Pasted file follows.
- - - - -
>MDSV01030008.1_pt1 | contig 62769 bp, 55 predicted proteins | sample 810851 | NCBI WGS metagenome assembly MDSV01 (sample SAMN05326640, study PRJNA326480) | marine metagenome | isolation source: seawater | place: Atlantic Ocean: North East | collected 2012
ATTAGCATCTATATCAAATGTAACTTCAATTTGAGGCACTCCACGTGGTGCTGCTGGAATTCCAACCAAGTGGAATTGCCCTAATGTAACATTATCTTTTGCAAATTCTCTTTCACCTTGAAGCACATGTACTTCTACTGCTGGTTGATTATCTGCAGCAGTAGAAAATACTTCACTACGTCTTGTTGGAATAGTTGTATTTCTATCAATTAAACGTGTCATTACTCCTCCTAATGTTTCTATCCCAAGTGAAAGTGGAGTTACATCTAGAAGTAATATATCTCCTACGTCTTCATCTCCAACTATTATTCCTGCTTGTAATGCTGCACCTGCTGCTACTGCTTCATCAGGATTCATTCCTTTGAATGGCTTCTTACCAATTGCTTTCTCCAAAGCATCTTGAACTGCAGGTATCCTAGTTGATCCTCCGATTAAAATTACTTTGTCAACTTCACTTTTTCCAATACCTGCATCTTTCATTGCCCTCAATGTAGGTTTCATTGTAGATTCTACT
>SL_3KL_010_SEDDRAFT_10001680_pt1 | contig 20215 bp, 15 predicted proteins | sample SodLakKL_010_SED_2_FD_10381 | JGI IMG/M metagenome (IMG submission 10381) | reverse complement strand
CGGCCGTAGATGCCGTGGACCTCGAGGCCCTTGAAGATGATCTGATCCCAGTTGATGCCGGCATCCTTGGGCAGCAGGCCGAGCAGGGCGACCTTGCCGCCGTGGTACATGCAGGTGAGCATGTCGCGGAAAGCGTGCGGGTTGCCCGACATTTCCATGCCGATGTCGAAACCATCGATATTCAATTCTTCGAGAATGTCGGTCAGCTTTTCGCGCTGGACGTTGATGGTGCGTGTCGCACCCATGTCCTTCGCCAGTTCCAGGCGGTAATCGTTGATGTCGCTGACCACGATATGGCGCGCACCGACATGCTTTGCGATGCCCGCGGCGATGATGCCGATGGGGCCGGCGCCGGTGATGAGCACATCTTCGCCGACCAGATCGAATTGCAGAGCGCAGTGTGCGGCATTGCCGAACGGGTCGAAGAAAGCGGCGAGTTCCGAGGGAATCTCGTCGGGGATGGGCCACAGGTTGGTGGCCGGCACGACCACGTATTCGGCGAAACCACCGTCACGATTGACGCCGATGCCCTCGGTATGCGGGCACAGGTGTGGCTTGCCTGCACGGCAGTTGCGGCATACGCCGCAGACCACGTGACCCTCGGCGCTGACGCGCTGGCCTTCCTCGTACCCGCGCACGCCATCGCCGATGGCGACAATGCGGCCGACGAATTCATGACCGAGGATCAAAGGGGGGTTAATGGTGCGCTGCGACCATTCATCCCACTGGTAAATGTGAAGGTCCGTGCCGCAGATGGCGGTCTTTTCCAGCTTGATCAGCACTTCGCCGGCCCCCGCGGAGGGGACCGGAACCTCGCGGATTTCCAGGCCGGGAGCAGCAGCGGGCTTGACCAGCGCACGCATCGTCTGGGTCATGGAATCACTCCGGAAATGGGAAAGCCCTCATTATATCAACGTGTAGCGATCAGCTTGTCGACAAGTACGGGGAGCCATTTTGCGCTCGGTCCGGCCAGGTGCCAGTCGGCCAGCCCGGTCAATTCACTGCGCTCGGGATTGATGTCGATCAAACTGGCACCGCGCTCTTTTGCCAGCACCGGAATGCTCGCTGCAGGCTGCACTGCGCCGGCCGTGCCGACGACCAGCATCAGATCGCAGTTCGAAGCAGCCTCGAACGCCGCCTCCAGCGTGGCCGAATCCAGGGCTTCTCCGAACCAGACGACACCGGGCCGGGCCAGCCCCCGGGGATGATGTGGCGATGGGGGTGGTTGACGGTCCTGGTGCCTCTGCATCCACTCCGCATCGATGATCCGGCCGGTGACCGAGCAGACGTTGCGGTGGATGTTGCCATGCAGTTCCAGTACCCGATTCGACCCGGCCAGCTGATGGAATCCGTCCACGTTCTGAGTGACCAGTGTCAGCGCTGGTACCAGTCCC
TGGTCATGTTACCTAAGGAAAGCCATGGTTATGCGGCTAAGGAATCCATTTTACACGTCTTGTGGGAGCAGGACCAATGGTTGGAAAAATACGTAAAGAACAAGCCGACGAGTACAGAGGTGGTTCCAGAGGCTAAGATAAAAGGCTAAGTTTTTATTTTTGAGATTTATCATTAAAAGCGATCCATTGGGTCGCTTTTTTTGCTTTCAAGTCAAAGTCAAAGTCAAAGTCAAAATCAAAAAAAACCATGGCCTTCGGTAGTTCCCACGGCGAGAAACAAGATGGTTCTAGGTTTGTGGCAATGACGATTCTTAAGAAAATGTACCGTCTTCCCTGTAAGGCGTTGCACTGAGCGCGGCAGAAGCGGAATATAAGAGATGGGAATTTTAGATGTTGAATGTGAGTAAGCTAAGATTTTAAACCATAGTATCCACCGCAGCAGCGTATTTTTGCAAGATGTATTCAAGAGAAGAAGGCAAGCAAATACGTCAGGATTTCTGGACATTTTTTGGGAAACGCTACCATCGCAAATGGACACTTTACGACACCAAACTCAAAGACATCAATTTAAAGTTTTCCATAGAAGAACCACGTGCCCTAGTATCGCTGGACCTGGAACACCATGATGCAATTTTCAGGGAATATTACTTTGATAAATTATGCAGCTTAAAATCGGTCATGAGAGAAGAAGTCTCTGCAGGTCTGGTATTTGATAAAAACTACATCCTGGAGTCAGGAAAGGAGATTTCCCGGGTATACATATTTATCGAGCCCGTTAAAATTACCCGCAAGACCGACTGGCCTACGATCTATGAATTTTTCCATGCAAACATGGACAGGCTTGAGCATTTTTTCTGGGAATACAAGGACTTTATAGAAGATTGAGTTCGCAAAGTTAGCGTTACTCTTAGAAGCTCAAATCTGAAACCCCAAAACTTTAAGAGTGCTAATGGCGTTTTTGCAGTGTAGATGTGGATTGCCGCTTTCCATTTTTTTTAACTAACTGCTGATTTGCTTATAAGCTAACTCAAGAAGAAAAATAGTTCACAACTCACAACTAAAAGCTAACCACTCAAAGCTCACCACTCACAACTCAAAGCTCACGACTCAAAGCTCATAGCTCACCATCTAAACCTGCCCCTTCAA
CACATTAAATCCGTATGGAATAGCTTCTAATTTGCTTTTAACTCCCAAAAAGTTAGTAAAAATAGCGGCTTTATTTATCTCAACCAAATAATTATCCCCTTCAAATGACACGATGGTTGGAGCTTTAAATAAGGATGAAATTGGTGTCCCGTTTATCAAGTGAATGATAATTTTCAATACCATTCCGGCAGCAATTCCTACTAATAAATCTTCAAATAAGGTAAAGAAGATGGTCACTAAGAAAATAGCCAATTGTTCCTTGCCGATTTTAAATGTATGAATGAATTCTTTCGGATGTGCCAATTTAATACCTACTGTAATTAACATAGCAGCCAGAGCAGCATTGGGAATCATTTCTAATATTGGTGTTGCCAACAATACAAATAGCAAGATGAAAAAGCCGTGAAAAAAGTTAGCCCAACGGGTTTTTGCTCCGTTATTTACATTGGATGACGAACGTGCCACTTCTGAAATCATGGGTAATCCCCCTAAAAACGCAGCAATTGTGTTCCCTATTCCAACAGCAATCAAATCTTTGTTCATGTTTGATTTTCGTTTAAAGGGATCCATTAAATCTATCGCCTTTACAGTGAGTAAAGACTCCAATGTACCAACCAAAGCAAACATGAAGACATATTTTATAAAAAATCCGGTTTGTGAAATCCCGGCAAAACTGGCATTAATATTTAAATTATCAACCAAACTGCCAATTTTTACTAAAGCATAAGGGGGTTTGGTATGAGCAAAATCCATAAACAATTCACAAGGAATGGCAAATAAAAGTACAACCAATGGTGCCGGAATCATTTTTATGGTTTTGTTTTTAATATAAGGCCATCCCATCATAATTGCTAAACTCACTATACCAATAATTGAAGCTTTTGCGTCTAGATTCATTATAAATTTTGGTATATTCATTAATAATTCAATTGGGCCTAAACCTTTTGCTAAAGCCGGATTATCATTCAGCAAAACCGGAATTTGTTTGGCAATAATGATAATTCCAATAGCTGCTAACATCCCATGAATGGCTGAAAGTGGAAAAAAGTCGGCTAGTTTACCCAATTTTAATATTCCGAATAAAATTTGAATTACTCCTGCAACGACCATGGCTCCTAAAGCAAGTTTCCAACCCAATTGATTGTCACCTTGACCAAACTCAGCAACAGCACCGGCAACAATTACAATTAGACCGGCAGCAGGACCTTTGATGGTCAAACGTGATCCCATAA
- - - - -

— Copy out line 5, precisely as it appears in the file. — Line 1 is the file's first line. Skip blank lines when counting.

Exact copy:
TGGTCATGTTACCTAAGGAAAGCCATGGTTATGCGGCTAAGGAATCCATTTTACACGTCTTGTGGGAGCAGGACCAATGGTTGGAAAAATACGTAAAGAACAAGCCGACGAGTACAGAGGTGGTTCCAGAGGCTAAGATAAAAGGCTAAGTTTTTATTTTTGAGATTTATCATTAAAAGCGATCCATTGGGTCGCTTTTTTTGCTTTCAAGTCAAAGTCAAAGTCAAAGTCAAAATCAAAAAAAACCATGGCCTTCGGTAGTTCCCACGGCGAGAAACAAGATGGTTCTAGGTTTGTGGCAATGACGATTCTTAAGAAAATGTACCGTCTTCCCTGTAAGGCGTTGCACTGAGCGCGGCAGAAGCGGAATATAAGAGATGGGAATTTTAGATGTTGAATGTGAGTAAGCTAAGATTTTAAACCATAGTATCCACCGCAGCAGCGTATTTTTGCAAGATGTATTCAAGAGAAGAAGGCAAGCAAATACGTCAGGATTTCTGGACATTTTTTGGGAAACGCTACCATCGCAAATGGACACTTTACGACACCAAACTCAAAGACATCAATTTAAAGTTTTCCATAGAAGAACCACGTGCCCTAGTATCGCTGGACCTGGAACACCATGATGCAATTTTCAGGGAATATTACTTTGATAAATTATGCAGCTTAAAATCGGTCATGAGAGAAGAAGTCTCTGCAGGTCTGGTATTTGATAAAAACTACATCCTGGAGTCAGGAAAGGAGATTTCCCGGGTATACATATTTATCGAGCCCGTTAAAATTACCCGCAAGACCGACTGGCCTACGATCTATGAATTTTTCCATGCAAACATGGACAGGCTTGAGCATTTTTTCTGGGAATACAAGGACTTTATAGAAGATTGAGTTCGCAAAGTTAGCGTTACTCTTAGAAGCTCAAATCTGAAACCCCAAAACTTTAAGAGTGCTAATGGCGTTTTTGCAGTGTAGATGTGGATTGCCGCTTTCCATTTTTTTTAACTAACTGCTGATTTGCTTATAAGCTAACTCAAGAAGAAAAATAGTTCACAACTCACAACTAAAAGCTAACCACTCAAAGCTCACCACTCACAACTCAAAGCTCACGACTCAAAGCTCATAGCTCACCATCTAAACCTGCCCCTTCAA